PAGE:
A Quaker Bible Scholar & the Resurrection

Henry Cadbury, a U.S. relative of the legendary British Chocolate magnates, was a renowned New Testament scholar & translator, which I am advised is a much less magnateishly-remunerated profession. Though while he was doing that, he also taught at Harvard Divinity School (or HDS), which means he wasn’t going to starve.

Henry Cadbury. sometime in the last century, at his scholarly work, with a characteristic gesture. (The gesture was his hand cupped around an ear; he became hard of hearing).

In those days (and even now), HDS worked to have an ecumenical student body (in 1968, this outlook led them so far astray as to admit me).

Alas, by then Cadbury had retired. But echoes of his pedagogy still seemed to whisper in the HDS halls. This was especially true of his humor, which leavened his more widely renowned scholarship.

New York Daily News, December 1, 1952.

Cadbury was one of 91 scholars who translated the Revised Standard Version of the Bible, a project which took many years and was published in 1952, with great public fanfare, big sales — and hot pushback from fundamentalists.

One such pastor, Rev. Martin Luther Hux of the Temple Baptist Church in Rocky Mount North Carolina, preached a two-hour sermon condemning the RSV, then climbed onto the back of a flatbed truck and  burned a page from the RSV, after distributing American flags to his entire congregation. Other immolations were reported.

A reporter called Cadbury for comment.  The professor paused, then observed that in former times,  such critics preferred to burn the translators. So if now they were only burning the translation — wasn’t that a sort of progress?

Wit and erudition also came together in his New Testament courses. Cadbury was greatly admired by many students for his careful exposition of various approaches to analysis of New Testament texts, particularly the Gospels, and his care to avoid inserting his own views, so students were free to develop their own.

Or rather, this was admired by many. Yet some, among the more theologically orthodox, expected him not only to teach the Gospels, but also to “bear witness” to his belief in them, especially the key passages involving Jesus.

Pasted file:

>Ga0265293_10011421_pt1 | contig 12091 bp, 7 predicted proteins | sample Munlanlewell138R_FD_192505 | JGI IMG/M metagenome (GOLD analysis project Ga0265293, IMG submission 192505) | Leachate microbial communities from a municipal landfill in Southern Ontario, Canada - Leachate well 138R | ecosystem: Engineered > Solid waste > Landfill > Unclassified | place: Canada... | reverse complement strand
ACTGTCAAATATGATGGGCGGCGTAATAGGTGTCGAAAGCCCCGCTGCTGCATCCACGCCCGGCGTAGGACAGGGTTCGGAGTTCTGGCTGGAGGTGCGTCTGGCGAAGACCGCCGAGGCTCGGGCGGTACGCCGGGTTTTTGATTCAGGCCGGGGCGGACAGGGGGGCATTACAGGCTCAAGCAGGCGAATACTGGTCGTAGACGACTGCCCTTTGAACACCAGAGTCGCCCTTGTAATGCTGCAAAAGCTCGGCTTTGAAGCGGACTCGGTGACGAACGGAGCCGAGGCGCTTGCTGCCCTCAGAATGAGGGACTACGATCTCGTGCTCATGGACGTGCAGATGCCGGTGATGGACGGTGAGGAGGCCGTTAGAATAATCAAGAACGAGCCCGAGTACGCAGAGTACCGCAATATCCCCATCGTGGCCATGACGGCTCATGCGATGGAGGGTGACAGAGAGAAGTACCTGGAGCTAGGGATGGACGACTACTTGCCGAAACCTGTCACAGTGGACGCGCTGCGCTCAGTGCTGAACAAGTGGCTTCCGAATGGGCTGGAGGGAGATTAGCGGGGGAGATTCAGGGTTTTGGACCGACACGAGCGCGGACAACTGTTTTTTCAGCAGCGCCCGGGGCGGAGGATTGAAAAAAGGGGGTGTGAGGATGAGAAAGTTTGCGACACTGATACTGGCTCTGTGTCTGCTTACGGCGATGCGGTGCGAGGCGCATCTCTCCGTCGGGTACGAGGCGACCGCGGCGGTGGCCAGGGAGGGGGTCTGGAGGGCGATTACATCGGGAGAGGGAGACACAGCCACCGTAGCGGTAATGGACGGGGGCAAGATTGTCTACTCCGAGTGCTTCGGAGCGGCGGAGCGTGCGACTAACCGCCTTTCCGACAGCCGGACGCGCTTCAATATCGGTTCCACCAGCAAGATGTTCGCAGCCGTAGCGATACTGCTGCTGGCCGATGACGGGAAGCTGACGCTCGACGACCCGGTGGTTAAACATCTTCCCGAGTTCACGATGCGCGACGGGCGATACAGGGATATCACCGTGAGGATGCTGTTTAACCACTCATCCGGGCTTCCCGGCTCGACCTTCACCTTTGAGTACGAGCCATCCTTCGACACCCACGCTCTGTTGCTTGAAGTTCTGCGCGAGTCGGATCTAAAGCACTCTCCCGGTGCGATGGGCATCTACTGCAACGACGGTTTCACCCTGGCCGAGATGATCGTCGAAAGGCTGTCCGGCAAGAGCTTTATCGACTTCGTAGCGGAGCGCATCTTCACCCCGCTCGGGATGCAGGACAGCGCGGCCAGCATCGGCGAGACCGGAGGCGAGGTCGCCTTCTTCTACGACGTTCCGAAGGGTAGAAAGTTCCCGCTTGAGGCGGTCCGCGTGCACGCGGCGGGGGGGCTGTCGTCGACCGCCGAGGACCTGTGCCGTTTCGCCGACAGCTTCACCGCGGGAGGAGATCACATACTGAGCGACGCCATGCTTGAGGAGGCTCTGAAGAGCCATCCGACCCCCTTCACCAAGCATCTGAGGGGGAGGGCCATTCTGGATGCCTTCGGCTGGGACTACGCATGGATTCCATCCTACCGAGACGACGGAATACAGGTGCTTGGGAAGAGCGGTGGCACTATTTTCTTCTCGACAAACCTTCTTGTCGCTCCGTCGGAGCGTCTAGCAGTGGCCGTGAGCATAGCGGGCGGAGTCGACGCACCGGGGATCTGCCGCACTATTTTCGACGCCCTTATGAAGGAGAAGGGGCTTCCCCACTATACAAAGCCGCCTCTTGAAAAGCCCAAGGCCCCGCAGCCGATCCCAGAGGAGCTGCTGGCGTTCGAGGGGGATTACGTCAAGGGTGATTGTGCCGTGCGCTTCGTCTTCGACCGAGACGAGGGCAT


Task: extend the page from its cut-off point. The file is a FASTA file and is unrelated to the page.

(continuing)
Thus the story is told that toward the end of a semester, one such student raised his hand, and then confronted Cadbury. As I recall, he said, “Professor, you have talked a lot about the crucifixion and the resurrection in the Gospel texts, but we have no idea what you believe about this. So, let’s have it: Yes or No, do you believe in the physical resurrection of Jesus?”

Cadbury pondered the query with a sober mien, removed and polished his spectacles, carefully replaced them,  and said:

“I believe . . . in the physical resurrection of Jesus . . . on Tuesdays, Thursdays . . . and sometimes Saturdays.”

One wonders if this class was convened on the day before a Saturday like today. But my source, or at least the recollection, is unclear on this point.

Perhaps it will be clearer tomorrow.

PS. Cadbury’s wife Lydia was a woman of strong views. For one, she was very skeptical of the popular trend among some Quakers toward mysticism. “Had another mystical experience, eh?” She once said to a visiting Friend. “Tush. I’d rather do a load of wash.”
On another occasion, at a Harvard faculty dance, she glared over her husband’s shoulder at a woman gliding across the floor, who had recently left her husband for another man: “Henry,” she said, “did you know that woman has committed adultery?”

“All I know,” Henry sternly whispered back, “is that she has not committed it with me.”

 

 

 

 

 

 

8 thoughts on “A Quaker Bible Scholar & the Resurrection”

  1. His wit and wisdom were indefatigable. Who wouldn’t love to know him and especially to be taught by him? So great to learn about this wonderful person whose name will be preserved in the RSV for many generations.

  2. I love this story. It reminds me of another story about an older weighty European Friend. The story goes that once a non-Quaker asked the weighty Friend whether as a Quaker, he believed that Jesus was both a human being and the Son of God. The older Friend paused for a moment, and then replied: “Well, sure. I don’t see why he should have been an exception.”

  3. Sounds like a great man and time. Is he a Cadbury of chocolate fame? I am trying at least once a month to swallow some meta something or other but am sort of stuck on contrails right now and am taking laxatives for anti-vaxxers——

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